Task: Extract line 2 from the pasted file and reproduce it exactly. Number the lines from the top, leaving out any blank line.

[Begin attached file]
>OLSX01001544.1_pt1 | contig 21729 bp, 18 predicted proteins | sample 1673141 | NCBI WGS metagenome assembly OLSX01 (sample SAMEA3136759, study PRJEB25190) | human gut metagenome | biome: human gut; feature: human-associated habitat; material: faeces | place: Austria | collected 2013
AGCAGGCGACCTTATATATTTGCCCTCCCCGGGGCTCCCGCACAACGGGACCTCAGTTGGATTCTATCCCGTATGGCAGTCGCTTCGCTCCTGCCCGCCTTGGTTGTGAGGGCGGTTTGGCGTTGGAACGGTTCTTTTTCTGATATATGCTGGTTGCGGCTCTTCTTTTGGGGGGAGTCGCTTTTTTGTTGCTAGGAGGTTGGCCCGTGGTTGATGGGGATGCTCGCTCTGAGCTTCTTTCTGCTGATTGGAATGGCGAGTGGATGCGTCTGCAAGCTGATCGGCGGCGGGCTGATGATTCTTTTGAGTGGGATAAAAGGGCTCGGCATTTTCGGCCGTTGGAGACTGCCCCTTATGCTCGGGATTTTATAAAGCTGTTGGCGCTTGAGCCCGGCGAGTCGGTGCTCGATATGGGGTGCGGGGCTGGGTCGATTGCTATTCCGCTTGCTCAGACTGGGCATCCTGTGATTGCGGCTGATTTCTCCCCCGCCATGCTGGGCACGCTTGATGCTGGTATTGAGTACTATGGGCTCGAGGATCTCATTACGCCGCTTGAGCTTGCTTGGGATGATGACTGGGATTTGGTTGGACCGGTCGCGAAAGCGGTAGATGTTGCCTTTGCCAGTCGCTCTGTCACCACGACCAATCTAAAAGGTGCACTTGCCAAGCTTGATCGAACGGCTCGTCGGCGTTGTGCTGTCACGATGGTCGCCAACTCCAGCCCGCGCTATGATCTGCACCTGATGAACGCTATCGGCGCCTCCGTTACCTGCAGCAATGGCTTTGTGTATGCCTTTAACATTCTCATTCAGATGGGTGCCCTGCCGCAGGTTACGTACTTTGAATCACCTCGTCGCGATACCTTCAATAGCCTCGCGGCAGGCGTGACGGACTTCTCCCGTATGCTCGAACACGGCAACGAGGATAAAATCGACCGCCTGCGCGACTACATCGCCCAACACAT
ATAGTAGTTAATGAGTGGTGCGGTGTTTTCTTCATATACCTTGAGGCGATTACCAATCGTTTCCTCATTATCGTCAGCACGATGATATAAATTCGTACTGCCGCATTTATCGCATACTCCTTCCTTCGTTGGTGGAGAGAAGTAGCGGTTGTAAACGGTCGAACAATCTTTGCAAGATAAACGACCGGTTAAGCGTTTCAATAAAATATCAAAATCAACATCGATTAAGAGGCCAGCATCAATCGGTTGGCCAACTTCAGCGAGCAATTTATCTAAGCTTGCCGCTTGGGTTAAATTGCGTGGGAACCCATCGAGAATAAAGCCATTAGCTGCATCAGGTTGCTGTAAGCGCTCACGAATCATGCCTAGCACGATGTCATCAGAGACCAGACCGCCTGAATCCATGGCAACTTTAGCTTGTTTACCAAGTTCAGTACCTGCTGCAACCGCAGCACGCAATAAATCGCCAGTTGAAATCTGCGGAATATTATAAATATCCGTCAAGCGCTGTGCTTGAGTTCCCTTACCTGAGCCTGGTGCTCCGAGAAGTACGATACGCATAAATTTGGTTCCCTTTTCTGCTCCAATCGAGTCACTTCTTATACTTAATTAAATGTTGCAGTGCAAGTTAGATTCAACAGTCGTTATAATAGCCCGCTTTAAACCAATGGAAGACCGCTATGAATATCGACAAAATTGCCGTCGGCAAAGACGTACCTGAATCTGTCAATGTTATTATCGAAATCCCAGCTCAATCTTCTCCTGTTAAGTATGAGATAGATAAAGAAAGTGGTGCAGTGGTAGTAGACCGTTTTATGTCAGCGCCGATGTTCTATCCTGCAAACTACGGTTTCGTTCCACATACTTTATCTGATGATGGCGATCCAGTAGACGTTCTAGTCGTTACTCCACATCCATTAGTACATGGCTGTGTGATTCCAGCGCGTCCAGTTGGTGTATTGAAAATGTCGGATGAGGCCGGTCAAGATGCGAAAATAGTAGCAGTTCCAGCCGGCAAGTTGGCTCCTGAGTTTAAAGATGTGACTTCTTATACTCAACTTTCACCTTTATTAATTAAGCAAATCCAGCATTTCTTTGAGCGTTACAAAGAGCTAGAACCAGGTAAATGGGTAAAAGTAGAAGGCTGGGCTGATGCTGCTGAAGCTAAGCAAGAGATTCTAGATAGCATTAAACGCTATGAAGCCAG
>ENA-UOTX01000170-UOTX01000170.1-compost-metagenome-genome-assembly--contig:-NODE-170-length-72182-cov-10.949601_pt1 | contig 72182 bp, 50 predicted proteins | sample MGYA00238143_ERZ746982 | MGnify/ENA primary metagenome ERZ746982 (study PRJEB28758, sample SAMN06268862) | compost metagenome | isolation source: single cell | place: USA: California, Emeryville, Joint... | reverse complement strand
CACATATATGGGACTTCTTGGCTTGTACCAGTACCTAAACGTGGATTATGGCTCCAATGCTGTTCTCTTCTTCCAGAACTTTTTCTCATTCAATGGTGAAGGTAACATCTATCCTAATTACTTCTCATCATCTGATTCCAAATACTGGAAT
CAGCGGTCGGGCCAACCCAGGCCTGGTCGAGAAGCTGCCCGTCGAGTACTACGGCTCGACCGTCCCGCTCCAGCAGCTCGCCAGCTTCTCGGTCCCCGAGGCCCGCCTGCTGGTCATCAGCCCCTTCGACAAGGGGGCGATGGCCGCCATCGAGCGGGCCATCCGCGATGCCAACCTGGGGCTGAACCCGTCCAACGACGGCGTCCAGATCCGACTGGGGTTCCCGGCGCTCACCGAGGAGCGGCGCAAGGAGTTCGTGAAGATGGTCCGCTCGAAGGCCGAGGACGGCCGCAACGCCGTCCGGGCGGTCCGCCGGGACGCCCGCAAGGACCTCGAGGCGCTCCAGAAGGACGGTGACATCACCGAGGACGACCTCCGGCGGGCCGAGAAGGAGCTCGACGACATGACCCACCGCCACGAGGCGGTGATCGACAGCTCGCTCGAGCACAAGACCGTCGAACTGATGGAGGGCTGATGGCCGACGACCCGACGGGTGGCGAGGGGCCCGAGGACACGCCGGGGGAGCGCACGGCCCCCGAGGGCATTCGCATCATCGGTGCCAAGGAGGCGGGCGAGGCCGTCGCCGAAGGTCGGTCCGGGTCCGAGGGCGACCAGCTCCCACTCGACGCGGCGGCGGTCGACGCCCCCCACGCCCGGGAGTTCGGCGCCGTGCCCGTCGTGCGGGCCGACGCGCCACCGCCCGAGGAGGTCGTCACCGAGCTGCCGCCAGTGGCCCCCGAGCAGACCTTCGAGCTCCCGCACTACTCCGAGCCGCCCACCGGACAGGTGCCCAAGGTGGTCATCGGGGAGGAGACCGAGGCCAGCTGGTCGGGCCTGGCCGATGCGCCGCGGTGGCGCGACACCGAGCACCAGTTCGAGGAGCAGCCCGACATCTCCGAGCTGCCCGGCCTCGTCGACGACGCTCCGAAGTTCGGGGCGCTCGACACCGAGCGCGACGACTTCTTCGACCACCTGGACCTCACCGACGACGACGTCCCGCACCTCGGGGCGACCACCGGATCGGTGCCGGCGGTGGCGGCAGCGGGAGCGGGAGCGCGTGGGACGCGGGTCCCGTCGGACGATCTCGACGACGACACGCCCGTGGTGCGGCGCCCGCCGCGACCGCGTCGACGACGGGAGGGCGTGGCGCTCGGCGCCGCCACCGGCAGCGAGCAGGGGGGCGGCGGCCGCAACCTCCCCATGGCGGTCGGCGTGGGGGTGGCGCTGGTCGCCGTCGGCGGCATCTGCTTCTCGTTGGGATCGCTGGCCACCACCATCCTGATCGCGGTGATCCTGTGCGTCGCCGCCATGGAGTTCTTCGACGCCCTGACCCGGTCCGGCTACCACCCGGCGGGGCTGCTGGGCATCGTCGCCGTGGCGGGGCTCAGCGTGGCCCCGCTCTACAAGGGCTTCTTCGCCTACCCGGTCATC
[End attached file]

AGCAGGCGACCTTATATATTTGCCCTCCCCGGGGCTCCCGCACAACGGGACCTCAGTTGGATTCTATCCCGTATGGCAGTCGCTTCGCTCCTGCCCGCCTTGGTTGTGAGGGCGGTTTGGCGTTGGAACGGTTCTTTTTCTGATATATGCTGGTTGCGGCTCTTCTTTTGGGGGGAGTCGCTTTTTTGTTGCTAGGAGGTTGGCCCGTGGTTGATGGGGATGCTCGCTCTGAGCTTCTTTCTGCTGATTGGAATGGCGAGTGGATGCGTCTGCAAGCTGATCGGCGGCGGGCTGATGATTCTTTTGAGTGGGATAAAAGGGCTCGGCATTTTCGGCCGTTGGAGACTGCCCCTTATGCTCGGGATTTTATAAAGCTGTTGGCGCTTGAGCCCGGCGAGTCGGTGCTCGATATGGGGTGCGGGGCTGGGTCGATTGCTATTCCGCTTGCTCAGACTGGGCATCCTGTGATTGCGGCTGATTTCTCCCCCGCCATGCTGGGCACGCTTGATGCTGGTATTGAGTACTATGGGCTCGAGGATCTCATTACGCCGCTTGAGCTTGCTTGGGATGATGACTGGGATTTGGTTGGACCGGTCGCGAAAGCGGTAGATGTTGCCTTTGCCAGTCGCTCTGTCACCACGACCAATCTAAAAGGTGCACTTGCCAAGCTTGATCGAACGGCTCGTCGGCGTTGTGCTGTCACGATGGTCGCCAACTCCAGCCCGCGCTATGATCTGCACCTGATGAACGCTATCGGCGCCTCCGTTACCTGCAGCAATGGCTTTGTGTATGCCTTTAACATTCTCATTCAGATGGGTGCCCTGCCGCAGGTTACGTACTTTGAATCACCTCGTCGCGATACCTTCAATAGCCTCGCGGCAGGCGTGACGGACTTCTCCCGTATGCTCGAACACGGCAACGAGGATAAAATCGACCGCCTGCGCGACTACATCGCCCAACACAT